Skip to main content

FBI agents tracked Harvard bomb threats despite Tor

FBI agents tracked Harvard bomb threats despite Tor

Share this story

This week, Harvard was rocked by an unsigned bomb threat, originating from a burner email address and timed to disrupt final exams. It was a seemingly anonymous threat, but just two days later, authorities managed to trace it back to sophomore Eldo Kim, who's now awaiting trial in federal court. Kim used two separate anonymity tools to cover his tracks — the routing service Tor, which covered his web traffic, and the temporary mail service Guerrilla Mail, which offered a one-time email — but neither one was enough to throw authorities off the trail.

Tor led them to Eldo Kim, who promptly confessed

Kim's mistake, it turns out, was connecting through Harvard's wireless network. The FBI quickly traced the emails back to Guerrilla Mail, which in turn indicated that the service had been accessed through Tor. It's unclear how the agents discovered Guerrilla Mail had been accessed through Tor, but it's likely Guerrilla volunteered the information when faced with a federal counterterrorism investigation. (UPDATE: Security researcher Runa Sandvik points out that the originating IP address would have been revealed in the email header, which would have indicated Tor usage.) Suspecting a Harvard student was behind the threats, agents checked to see if anyone had accessed Tor through the local wireless networks. That led them to Kim, who promptly confessed.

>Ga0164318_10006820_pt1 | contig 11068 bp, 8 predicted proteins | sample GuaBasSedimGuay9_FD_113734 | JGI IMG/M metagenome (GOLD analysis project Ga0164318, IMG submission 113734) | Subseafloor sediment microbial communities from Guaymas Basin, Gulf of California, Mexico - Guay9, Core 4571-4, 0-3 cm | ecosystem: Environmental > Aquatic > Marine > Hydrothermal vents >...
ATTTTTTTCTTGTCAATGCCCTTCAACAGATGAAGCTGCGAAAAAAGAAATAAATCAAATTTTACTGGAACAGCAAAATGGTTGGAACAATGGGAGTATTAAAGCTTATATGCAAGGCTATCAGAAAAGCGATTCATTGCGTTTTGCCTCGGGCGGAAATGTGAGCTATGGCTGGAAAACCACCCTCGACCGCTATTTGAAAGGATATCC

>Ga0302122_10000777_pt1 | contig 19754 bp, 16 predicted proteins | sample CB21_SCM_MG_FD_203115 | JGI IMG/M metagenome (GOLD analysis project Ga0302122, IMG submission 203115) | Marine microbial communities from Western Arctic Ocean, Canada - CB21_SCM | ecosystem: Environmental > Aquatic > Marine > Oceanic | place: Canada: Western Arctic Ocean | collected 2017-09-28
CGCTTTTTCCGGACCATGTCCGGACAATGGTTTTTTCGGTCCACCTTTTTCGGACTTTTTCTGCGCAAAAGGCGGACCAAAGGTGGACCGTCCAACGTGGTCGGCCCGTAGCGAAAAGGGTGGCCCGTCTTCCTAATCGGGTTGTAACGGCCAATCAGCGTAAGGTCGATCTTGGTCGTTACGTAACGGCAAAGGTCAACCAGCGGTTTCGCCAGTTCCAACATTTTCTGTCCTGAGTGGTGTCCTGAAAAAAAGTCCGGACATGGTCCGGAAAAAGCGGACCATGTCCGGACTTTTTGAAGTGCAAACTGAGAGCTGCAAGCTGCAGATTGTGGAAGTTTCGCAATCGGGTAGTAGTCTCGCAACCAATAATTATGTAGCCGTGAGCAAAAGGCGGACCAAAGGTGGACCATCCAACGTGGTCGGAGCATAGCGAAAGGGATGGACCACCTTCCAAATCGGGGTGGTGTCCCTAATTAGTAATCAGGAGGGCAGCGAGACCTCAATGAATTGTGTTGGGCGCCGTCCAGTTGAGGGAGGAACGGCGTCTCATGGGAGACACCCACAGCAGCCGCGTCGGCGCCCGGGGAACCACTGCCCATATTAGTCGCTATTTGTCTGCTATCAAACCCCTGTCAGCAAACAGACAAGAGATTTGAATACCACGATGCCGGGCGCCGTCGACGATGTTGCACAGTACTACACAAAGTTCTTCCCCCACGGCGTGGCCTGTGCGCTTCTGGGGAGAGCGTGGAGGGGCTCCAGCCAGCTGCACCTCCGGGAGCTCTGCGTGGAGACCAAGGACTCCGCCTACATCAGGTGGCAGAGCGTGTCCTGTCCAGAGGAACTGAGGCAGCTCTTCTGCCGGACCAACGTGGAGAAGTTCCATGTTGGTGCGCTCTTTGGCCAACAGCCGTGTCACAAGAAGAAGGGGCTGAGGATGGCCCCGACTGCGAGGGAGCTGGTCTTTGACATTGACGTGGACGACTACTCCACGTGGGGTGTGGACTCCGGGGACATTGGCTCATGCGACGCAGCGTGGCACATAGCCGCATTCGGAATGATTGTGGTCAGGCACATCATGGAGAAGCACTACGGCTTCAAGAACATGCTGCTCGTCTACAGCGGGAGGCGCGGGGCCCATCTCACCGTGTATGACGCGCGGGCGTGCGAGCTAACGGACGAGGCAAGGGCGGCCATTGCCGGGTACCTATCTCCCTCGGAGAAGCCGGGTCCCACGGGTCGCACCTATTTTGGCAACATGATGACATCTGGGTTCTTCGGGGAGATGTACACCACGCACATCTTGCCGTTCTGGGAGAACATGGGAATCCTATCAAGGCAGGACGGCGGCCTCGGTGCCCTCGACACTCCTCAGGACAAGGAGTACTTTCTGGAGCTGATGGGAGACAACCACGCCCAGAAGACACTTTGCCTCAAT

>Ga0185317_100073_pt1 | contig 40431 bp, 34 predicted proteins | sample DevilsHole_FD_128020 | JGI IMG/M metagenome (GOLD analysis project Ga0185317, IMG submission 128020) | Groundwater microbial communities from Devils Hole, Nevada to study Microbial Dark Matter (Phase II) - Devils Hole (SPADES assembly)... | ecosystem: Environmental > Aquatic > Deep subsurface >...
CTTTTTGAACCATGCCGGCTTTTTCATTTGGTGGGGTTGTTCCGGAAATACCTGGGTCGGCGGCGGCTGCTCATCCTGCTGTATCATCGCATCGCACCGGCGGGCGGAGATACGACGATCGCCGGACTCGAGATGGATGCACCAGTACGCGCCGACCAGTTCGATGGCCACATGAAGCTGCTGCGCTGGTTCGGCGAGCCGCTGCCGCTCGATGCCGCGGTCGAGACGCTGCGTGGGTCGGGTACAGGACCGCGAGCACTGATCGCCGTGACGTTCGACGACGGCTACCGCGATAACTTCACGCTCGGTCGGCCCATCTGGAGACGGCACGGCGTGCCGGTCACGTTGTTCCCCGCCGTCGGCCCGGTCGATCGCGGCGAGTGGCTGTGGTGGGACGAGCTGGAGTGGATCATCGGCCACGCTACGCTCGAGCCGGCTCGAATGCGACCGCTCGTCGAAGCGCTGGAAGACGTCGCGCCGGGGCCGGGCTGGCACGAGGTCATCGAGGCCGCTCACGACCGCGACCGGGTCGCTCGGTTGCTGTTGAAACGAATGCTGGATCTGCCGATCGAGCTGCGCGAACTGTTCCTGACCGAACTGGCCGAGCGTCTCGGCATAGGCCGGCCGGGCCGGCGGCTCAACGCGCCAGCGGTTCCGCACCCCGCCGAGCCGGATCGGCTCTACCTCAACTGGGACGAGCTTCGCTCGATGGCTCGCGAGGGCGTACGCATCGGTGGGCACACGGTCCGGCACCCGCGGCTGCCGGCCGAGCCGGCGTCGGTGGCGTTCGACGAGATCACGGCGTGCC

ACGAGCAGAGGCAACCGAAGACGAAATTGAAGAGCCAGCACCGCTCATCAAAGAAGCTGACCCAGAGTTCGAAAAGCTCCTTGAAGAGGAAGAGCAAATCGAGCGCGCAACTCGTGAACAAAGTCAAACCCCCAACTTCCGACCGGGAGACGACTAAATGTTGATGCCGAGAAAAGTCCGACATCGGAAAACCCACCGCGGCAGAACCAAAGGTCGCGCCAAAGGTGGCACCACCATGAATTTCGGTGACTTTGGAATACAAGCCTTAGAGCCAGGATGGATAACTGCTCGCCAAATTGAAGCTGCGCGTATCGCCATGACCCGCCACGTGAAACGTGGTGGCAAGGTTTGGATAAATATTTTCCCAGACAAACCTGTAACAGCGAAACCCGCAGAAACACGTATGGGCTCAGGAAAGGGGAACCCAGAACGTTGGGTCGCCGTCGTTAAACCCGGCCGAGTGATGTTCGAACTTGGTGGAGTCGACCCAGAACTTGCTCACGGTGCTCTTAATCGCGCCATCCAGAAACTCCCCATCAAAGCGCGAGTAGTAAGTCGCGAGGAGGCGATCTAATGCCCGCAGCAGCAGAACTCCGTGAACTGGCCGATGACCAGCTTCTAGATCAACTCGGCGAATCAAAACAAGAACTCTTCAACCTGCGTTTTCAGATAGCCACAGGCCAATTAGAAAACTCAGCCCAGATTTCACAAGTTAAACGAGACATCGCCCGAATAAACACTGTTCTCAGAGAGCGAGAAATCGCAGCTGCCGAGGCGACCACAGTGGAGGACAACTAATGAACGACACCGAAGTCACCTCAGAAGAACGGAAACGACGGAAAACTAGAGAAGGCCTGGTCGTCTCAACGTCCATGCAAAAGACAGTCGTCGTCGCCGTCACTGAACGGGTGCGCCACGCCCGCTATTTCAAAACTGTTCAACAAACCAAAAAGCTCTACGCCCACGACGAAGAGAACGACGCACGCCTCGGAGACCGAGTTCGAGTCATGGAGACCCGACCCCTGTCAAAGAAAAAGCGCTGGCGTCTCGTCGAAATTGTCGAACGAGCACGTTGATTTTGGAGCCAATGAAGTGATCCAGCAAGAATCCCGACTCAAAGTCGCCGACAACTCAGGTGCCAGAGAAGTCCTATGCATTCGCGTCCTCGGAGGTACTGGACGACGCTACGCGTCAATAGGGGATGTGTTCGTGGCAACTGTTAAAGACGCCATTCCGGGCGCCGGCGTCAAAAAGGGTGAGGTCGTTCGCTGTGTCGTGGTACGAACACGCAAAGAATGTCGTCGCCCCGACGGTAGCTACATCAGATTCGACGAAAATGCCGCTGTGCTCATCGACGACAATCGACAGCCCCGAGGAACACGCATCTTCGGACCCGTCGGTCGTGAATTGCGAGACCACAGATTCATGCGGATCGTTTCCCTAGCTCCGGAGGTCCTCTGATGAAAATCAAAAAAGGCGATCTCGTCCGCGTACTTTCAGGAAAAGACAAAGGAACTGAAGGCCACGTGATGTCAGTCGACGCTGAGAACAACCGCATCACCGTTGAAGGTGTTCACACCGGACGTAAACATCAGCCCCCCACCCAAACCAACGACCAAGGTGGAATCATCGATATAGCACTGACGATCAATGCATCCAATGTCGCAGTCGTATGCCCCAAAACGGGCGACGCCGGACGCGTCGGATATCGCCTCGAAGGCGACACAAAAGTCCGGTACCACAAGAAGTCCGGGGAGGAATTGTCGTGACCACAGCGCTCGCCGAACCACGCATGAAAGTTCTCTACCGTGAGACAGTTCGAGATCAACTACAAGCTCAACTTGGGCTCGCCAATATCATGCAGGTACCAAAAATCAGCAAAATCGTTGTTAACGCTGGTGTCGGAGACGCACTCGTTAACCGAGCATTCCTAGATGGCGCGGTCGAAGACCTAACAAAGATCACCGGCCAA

It's a reminder of the limitations of Tor, which can only disguise traffic within its own servers. In this case, law enforcement was able to see that Kim had connected to Tor and that someone had used Tor to make the threats, which was all they needed. In an official statement, a Harvard spokesman said the community was "saddened by the details alleged in the criminal complaint." Kim currently faces up to five years in prison with fines of up to $250,000.